Collection No. 20: The Man of Business, by George Colman the Elder

Publication Details | Synopsis | Secondary Commentary |Varieties & Dialects | Other

Publication details

Author: Colman, George (the Elder)
Author dates: 1732-1794
Title: The Man of Business

First played: 1774
First published: 1774, for T. Becket [etc.] 76 p.
C18th availability: Available from ECCO (1774)

Modern availability: Available from LION (1997)

Genre: Comedy

Character types: Innkeeper

[Return to Top]


Beverly loses his fortune but marries Lydia with financial help from her father.

[Return to Top]

Secondary commentary

A) Sondergard, Sid. ‘George Colman, the Elder: April 15, 1732-August 14, 1794’. Dictionary of Literary Biography, Volume 89: Restoration and Eighteenth-Century Dramatists, Third Series. Edited by Paula R. Backscheider, University of Rochester. The Gale Group, 1989. LiteratureResourceCenter. 26 May 2008.

"The Man of Business, which provoked reviews like the February 1774 Westminster Magazine's that condemned it as "dull, tedious, uninteresting an improbabale," an interesting response to the comedy's polemical focus on the unreliability and vindictiveness of the press. Bad reviews led Colman to play the martyr for freedom of expression in the drama's published dedication: "Better were it that thousands and ten thousands of such insignificant individuals as myself should be maliciously slandered, than that sacred right of Englishmen should be violated or infringed." Its reform-comedy plot combines a comedy of manners structure with the prodigal son motif of Terentian comedy, featuring an essentially good but fashionably frivolous young man (Beverly) who fritters away a fortune before being shown the errors of his ways and thereby becomes eligible to marry his virtuous beloved (Lydia) thanks to help from a parent / patron (Golding, Lydia's read father). Onto this structure are grafted vehement attacks on the newspapers' gossip and society columns (Tropick says of them "there are not a more silly, empty, insolent, impudent, ignorant, lying vermin, than your framers of common reports and collectors of personal paragraphs") and on abuses of the law, as displayed by the unscrupulous Denier ("A Caesar, a Machiavel, Sir! You know all the turnings and windings and narrow back stairs of the law too"). Though not a failure per se, this frustrated effort toward more serious comedy played only thirteen nights and signaled to Colman that it was time to resign as Covent Garden's manager."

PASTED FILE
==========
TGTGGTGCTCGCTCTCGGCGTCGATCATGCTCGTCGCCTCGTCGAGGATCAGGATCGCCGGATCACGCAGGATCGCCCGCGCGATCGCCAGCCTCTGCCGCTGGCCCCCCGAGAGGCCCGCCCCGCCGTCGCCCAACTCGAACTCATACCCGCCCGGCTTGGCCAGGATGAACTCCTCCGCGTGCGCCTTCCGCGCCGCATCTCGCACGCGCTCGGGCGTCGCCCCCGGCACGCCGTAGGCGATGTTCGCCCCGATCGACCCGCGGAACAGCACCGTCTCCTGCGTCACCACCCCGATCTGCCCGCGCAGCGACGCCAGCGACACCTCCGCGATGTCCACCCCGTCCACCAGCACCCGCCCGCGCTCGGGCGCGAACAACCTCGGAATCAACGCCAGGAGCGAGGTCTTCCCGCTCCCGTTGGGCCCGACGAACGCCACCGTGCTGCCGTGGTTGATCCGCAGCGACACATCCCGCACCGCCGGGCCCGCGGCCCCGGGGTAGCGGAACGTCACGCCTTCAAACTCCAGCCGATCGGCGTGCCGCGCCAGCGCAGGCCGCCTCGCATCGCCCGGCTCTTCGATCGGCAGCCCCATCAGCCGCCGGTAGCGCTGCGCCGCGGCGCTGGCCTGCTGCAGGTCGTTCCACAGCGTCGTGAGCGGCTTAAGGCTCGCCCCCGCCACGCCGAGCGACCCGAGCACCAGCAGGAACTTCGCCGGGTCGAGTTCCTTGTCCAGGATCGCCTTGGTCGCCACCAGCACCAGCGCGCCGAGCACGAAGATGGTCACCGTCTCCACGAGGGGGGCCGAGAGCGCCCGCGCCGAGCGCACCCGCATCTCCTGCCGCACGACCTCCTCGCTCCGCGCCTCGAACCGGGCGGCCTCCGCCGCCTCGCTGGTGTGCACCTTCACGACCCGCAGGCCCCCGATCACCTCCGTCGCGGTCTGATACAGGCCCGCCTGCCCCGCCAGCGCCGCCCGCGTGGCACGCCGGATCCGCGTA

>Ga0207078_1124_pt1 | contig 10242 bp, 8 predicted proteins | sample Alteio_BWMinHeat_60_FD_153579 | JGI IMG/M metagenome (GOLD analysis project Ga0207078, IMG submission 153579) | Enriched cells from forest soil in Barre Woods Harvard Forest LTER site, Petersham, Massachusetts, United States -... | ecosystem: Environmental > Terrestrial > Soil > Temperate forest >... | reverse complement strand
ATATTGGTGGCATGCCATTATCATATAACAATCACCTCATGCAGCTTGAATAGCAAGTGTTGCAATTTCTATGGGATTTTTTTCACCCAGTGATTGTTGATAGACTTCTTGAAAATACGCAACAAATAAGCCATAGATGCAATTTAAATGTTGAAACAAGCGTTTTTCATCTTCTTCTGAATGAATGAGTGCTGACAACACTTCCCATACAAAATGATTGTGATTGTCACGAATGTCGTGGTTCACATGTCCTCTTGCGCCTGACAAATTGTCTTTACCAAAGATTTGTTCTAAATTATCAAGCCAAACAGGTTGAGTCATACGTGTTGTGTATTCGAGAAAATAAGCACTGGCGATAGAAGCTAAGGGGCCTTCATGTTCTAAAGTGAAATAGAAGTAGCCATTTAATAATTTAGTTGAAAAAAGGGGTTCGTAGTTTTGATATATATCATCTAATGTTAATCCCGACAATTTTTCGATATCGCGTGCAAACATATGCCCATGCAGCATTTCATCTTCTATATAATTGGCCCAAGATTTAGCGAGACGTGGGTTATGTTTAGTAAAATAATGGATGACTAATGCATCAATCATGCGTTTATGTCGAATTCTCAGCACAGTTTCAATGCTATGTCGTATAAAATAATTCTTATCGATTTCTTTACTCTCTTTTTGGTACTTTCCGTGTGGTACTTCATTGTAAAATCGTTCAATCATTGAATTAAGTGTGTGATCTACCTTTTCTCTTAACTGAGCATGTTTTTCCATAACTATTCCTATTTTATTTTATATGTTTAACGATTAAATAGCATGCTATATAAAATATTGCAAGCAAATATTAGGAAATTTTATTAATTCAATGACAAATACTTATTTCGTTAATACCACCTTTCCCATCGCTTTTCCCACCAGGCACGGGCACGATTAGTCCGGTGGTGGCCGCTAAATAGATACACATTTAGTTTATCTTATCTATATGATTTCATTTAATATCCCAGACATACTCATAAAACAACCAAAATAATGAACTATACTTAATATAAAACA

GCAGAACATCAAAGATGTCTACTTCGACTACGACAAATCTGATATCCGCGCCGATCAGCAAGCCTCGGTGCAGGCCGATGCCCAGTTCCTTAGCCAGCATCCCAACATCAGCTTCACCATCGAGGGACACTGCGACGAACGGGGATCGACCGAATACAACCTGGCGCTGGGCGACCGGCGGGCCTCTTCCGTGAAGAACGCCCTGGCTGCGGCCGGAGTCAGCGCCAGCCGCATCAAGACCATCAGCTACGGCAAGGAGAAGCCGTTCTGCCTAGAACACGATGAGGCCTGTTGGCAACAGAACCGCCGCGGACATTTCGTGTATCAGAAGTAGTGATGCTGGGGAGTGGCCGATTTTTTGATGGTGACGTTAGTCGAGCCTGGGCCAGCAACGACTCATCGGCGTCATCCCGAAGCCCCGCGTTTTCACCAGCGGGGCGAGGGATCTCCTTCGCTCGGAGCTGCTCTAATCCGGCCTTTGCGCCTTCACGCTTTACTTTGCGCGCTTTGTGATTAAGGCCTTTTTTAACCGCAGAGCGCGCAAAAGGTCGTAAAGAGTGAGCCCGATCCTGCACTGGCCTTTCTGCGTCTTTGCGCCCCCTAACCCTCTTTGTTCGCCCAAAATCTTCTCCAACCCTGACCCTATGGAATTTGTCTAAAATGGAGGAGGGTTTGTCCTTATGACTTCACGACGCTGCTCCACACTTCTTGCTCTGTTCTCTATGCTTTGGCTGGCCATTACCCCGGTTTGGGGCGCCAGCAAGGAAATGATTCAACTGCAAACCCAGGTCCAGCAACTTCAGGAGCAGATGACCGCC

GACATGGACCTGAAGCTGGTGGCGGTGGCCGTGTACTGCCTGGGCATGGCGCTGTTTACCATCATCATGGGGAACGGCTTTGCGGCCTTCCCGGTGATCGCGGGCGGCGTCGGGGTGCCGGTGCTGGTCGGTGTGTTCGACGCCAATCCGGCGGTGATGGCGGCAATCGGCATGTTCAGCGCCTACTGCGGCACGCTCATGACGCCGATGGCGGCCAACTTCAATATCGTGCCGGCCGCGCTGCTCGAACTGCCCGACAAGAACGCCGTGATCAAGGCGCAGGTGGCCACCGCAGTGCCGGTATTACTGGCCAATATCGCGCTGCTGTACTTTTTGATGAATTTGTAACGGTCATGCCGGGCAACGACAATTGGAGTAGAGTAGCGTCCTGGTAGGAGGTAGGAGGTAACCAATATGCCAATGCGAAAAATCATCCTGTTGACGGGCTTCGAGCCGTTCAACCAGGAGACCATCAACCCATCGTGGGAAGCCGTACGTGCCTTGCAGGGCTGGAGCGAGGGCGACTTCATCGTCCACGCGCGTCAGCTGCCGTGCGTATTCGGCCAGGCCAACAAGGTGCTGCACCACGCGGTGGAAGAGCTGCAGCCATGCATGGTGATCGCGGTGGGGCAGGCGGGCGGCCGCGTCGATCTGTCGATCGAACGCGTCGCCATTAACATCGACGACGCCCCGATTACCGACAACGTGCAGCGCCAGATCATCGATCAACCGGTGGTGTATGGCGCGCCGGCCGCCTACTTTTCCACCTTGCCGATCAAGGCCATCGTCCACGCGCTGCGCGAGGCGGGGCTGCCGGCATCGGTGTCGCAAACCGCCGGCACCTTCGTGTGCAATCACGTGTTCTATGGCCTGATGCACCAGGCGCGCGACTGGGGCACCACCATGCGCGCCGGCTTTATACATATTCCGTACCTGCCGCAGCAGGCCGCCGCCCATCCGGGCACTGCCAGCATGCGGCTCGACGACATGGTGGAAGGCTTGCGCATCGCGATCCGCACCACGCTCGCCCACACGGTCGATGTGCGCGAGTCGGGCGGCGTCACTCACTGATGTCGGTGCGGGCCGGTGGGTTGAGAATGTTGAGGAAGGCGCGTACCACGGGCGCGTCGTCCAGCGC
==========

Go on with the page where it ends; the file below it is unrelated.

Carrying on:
[Return to Top]

Varieties & Dialects

Overview of varieties / dialects

Snap, an inn-keeper, consistently botches every grammatical construction. He also coins the terms “poet-man” and “actorman”.

Varieties / dialects

Variety: Snap’s speech
a. Sample of dialect:
[page 65]
We does all in our power to oblige company, sir.---No body can do no more, you know--- especially such as behaves like gentlemen, like your honour, sir---for we has them of all sorts.---Within this fortnight, there has been no less than four or five different lodgers in this very apartment.---The room is genteel enough for that matter.---Let me see, who was they?---An ensign in the guards; a poet-man from Little-Britain; a Scotch actorman; [75]  an old battered lady from Soho; and a very fine young one from the New Buildings at Marybone---that's five---and now we have the honour of your honour to make up the even half-dozen, sir.
b.1 Orthography
b.2 Grammar: “We does”; “No body can do no more”; “such as behaves like gentlemen”; “we has”; “there has been no less than four or five”; “who was they?”
b.3 Vocabulary: “poet-man”; “actorman”
c. Nationality: English
d. Character profile: an inn-keeper
e. Consistency of representation: consistent

[Return to Top]

Narrative comments on varieties and dialects


[Return to Top]

Other points of interest


[Return to Top]

©2008 Arden Hegele